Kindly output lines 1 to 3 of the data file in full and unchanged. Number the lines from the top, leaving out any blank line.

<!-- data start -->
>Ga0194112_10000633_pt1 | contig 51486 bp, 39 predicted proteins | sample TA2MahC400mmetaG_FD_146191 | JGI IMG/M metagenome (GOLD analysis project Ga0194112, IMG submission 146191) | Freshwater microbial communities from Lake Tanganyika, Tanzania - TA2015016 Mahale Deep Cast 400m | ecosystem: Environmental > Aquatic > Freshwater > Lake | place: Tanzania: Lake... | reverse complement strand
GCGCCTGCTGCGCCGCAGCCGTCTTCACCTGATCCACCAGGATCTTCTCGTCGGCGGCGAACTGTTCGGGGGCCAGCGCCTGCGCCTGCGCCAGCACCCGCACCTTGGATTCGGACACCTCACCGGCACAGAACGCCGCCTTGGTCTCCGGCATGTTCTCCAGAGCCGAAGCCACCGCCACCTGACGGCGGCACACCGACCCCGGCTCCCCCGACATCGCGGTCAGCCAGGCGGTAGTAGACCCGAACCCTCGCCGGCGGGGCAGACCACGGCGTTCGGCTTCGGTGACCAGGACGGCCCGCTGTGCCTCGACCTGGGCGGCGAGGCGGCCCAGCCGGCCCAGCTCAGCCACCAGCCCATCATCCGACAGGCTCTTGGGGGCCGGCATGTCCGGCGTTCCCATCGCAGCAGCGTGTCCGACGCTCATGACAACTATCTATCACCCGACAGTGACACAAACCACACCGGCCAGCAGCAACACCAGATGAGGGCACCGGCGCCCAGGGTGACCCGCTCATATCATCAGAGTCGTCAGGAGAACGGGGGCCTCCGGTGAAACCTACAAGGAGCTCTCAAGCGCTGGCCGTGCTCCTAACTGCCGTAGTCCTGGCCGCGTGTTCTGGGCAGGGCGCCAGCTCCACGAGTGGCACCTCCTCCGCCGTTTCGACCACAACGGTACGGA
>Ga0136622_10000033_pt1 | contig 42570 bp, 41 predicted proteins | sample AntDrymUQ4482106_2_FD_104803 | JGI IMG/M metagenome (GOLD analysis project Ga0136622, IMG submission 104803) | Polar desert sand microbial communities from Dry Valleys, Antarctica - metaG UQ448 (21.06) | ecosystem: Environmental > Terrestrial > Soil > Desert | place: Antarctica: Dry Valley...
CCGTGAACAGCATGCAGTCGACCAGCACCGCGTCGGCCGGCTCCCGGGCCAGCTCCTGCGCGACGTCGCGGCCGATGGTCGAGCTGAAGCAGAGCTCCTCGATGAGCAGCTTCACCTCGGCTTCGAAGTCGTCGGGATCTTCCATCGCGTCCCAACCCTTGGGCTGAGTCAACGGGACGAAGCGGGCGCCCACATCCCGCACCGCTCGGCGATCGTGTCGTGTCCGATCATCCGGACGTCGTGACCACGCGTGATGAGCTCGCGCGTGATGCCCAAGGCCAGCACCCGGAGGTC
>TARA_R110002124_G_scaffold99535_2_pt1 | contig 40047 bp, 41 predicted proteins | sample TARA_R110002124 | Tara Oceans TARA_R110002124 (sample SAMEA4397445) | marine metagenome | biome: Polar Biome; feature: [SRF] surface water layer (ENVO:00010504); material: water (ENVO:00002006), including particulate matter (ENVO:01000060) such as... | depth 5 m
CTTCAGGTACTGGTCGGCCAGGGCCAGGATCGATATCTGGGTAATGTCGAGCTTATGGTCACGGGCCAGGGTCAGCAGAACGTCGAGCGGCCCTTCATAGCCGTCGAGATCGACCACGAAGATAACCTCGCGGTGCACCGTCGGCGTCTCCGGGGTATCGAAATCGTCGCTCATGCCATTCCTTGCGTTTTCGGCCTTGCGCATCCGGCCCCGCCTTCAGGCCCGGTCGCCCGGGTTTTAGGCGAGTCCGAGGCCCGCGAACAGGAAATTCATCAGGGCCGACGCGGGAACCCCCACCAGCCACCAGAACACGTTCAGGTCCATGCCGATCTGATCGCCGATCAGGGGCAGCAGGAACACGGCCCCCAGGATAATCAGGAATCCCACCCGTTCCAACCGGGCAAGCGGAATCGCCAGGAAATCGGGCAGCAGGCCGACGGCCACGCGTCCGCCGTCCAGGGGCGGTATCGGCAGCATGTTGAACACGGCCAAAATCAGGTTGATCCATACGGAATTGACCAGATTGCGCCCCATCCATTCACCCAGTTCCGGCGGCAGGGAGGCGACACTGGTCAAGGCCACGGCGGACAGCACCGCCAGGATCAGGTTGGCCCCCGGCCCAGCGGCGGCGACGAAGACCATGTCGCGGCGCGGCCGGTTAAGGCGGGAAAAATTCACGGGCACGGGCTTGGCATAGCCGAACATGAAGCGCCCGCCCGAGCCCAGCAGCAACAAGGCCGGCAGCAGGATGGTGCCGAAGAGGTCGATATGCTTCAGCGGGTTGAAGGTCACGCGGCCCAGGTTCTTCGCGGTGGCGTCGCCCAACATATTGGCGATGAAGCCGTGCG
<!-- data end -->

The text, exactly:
>Ga0194112_10000633_pt1 | contig 51486 bp, 39 predicted proteins | sample TA2MahC400mmetaG_FD_146191 | JGI IMG/M metagenome (GOLD analysis project Ga0194112, IMG submission 146191) | Freshwater microbial communities from Lake Tanganyika, Tanzania - TA2015016 Mahale Deep Cast 400m | ecosystem: Environmental > Aquatic > Freshwater > Lake | place: Tanzania: Lake... | reverse complement strand
GCGCCTGCTGCGCCGCAGCCGTCTTCACCTGATCCACCAGGATCTTCTCGTCGGCGGCGAACTGTTCGGGGGCCAGCGCCTGCGCCTGCGCCAGCACCCGCACCTTGGATTCGGACACCTCACCGGCACAGAACGCCGCCTTGGTCTCCGGCATGTTCTCCAGAGCCGAAGCCACCGCCACCTGACGGCGGCACACCGACCCCGGCTCCCCCGACATCGCGGTCAGCCAGGCGGTAGTAGACCCGAACCCTCGCCGGCGGGGCAGACCACGGCGTTCGGCTTCGGTGACCAGGACGGCCCGCTGTGCCTCGACCTGGGCGGCGAGGCGGCCCAGCCGGCCCAGCTCAGCCACCAGCCCATCATCCGACAGGCTCTTGGGGGCCGGCATGTCCGGCGTTCCCATCGCAGCAGCGTGTCCGACGCTCATGACAACTATCTATCACCCGACAGTGACACAAACCACACCGGCCAGCAGCAACACCAGATGAGGGCACCGGCGCCCAGGGTGACCCGCTCATATCATCAGAGTCGTCAGGAGAACGGGGGCCTCCGGTGAAACCTACAAGGAGCTCTCAAGCGCTGGCCGTGCTCCTAACTGCCGTAGTCCTGGCCGCGTGTTCTGGGCAGGGCGCCAGCTCCACGAGTGGCACCTCCTCCGCCGTTTCGACCACAACGGTACGGA
>Ga0136622_10000033_pt1 | contig 42570 bp, 41 predicted proteins | sample AntDrymUQ4482106_2_FD_104803 | JGI IMG/M metagenome (GOLD analysis project Ga0136622, IMG submission 104803) | Polar desert sand microbial communities from Dry Valleys, Antarctica - metaG UQ448 (21.06) | ecosystem: Environmental > Terrestrial > Soil > Desert | place: Antarctica: Dry Valley...